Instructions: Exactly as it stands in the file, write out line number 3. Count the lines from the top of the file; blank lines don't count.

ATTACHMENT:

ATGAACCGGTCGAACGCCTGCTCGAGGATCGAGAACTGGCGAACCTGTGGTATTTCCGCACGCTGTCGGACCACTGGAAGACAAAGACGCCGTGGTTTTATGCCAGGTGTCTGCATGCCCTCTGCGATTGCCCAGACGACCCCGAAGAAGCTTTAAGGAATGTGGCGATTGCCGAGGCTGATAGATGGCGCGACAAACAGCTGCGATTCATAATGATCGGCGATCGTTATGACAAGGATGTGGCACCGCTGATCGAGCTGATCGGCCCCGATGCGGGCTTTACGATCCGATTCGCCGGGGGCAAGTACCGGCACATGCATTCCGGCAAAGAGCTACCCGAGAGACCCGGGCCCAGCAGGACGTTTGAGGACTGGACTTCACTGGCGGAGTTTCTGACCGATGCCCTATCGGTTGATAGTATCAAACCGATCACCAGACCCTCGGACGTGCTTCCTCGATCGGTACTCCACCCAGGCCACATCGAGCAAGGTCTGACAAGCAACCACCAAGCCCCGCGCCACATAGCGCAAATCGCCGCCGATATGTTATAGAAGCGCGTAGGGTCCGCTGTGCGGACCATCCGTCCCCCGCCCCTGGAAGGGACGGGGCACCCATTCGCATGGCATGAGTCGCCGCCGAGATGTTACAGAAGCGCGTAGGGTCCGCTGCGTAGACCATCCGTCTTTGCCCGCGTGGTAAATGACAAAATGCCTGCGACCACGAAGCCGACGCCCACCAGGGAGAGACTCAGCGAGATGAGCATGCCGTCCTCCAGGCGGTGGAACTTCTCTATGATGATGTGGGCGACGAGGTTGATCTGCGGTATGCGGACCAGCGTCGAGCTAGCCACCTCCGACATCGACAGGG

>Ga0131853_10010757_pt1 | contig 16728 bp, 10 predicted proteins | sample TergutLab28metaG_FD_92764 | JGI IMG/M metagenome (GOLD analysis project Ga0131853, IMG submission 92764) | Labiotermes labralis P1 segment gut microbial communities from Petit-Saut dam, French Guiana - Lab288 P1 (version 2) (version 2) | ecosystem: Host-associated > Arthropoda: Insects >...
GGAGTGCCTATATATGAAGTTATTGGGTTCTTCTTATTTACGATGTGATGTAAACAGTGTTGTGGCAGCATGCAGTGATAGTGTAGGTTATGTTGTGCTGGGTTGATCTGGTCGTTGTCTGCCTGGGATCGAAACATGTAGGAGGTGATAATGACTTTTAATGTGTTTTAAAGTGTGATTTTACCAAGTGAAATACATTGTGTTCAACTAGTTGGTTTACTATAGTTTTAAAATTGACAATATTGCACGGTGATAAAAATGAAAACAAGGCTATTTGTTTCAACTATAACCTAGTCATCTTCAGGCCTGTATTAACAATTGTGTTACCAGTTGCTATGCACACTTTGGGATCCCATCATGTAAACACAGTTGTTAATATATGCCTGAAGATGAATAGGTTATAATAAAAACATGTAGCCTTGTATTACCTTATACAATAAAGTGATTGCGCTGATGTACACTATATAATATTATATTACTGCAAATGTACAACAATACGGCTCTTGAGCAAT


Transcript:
GGAGTGCCTATATATGAAGTTATTGGGTTCTTCTTATTTACGATGTGATGTAAACAGTGTTGTGGCAGCATGCAGTGATAGTGTAGGTTATGTTGTGCTGGGTTGATCTGGTCGTTGTCTGCCTGGGATCGAAACATGTAGGAGGTGATAATGACTTTTAATGTGTTTTAAAGTGTGATTTTACCAAGTGAAATACATTGTGTTCAACTAGTTGGTTTACTATAGTTTTAAAATTGACAATATTGCACGGTGATAAAAATGAAAACAAGGCTATTTGTTTCAACTATAACCTAGTCATCTTCAGGCCTGTATTAACAATTGTGTTACCAGTTGCTATGCACACTTTGGGATCCCATCATGTAAACACAGTTGTTAATATATGCCTGAAGATGAATAGGTTATAATAAAAACATGTAGCCTTGTATTACCTTATACAATAAAGTGATTGCGCTGATGTACACTATATAATATTATATTACTGCAAATGTACAACAATACGGCTCTTGAGCAAT